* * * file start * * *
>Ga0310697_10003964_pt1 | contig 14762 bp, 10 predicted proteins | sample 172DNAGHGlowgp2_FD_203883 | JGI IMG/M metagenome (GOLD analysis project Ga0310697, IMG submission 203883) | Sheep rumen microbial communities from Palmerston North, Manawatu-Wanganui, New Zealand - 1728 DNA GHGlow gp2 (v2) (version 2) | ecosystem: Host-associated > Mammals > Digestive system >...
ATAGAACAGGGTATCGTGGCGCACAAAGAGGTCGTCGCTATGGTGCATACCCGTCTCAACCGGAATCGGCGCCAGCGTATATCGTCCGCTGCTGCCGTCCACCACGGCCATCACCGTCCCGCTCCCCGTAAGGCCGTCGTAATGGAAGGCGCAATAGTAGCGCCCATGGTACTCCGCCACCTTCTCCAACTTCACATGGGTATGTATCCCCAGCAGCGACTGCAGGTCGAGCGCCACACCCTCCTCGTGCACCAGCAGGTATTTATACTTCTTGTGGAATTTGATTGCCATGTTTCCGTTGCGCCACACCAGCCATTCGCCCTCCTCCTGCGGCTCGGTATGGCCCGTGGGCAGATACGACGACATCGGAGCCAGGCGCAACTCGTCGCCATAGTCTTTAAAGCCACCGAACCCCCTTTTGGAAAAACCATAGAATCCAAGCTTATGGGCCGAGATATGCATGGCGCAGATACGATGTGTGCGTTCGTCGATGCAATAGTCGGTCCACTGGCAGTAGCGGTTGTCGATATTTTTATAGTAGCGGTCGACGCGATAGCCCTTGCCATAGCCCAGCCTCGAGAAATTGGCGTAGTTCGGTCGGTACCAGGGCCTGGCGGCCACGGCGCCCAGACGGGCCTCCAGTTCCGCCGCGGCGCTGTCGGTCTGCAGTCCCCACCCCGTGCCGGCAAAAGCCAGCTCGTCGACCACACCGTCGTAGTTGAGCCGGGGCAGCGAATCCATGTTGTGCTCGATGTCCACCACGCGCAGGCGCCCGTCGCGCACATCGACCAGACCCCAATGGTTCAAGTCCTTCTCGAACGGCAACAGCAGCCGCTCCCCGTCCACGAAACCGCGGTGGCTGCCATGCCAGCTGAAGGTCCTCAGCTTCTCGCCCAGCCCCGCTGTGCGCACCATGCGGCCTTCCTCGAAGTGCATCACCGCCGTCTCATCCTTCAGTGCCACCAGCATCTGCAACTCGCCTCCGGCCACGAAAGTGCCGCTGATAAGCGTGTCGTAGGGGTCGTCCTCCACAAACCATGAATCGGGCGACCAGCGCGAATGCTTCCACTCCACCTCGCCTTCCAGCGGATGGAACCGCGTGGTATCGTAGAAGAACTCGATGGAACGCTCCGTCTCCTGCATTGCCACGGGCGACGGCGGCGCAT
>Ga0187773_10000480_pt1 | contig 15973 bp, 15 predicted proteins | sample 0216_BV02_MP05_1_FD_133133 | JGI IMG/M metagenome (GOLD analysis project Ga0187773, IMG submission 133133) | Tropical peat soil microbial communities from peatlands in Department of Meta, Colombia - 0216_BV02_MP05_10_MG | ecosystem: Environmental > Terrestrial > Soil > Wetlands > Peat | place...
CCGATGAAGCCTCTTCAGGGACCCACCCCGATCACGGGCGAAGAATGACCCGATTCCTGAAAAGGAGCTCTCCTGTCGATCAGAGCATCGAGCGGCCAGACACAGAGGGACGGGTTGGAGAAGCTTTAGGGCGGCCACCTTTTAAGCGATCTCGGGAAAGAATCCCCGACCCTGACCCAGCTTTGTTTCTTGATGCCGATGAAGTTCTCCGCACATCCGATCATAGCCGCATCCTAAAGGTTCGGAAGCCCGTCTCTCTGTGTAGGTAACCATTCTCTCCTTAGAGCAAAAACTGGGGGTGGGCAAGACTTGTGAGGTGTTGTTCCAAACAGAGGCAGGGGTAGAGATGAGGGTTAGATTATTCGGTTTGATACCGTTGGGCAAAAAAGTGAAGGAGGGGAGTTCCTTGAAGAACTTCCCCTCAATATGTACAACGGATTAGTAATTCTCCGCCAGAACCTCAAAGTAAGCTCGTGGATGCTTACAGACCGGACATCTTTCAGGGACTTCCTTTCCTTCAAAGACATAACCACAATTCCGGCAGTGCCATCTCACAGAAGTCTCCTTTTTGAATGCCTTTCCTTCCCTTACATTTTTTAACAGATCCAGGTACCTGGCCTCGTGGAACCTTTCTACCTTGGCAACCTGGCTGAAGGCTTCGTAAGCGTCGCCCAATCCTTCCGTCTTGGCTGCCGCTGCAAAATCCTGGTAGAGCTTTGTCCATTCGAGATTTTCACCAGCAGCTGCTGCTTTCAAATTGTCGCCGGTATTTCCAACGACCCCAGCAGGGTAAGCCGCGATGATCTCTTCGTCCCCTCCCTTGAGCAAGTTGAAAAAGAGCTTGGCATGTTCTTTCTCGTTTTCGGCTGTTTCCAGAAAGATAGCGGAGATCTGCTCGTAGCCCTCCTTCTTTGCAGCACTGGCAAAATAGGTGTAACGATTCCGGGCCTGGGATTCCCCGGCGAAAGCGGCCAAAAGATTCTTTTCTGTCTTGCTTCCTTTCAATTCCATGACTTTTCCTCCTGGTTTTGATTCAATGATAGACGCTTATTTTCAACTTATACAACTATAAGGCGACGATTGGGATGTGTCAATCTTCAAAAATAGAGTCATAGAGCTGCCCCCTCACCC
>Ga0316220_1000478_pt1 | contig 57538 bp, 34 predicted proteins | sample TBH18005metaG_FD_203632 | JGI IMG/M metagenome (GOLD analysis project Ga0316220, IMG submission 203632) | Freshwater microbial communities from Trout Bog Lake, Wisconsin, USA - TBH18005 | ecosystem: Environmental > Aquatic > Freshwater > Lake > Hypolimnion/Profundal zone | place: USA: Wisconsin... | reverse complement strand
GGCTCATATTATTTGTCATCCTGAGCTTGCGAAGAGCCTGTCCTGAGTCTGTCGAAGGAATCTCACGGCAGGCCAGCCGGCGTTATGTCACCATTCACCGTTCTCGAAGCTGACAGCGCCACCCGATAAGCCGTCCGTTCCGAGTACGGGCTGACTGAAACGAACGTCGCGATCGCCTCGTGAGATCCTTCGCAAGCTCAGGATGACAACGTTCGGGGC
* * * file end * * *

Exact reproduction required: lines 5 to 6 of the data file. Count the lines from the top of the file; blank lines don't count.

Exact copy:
>Ga0316220_1000478_pt1 | contig 57538 bp, 34 predicted proteins | sample TBH18005metaG_FD_203632 | JGI IMG/M metagenome (GOLD analysis project Ga0316220, IMG submission 203632) | Freshwater microbial communities from Trout Bog Lake, Wisconsin, USA - TBH18005 | ecosystem: Environmental > Aquatic > Freshwater > Lake > Hypolimnion/Profundal zone | place: USA: Wisconsin... | reverse complement strand
GGCTCATATTATTTGTCATCCTGAGCTTGCGAAGAGCCTGTCCTGAGTCTGTCGAAGGAATCTCACGGCAGGCCAGCCGGCGTTATGTCACCATTCACCGTTCTCGAAGCTGACAGCGCCACCCGATAAGCCGTCCGTTCCGAGTACGGGCTGACTGAAACGAACGTCGCGATCGCCTCGTGAGATCCTTCGCAAGCTCAGGATGACAACGTTCGGGGC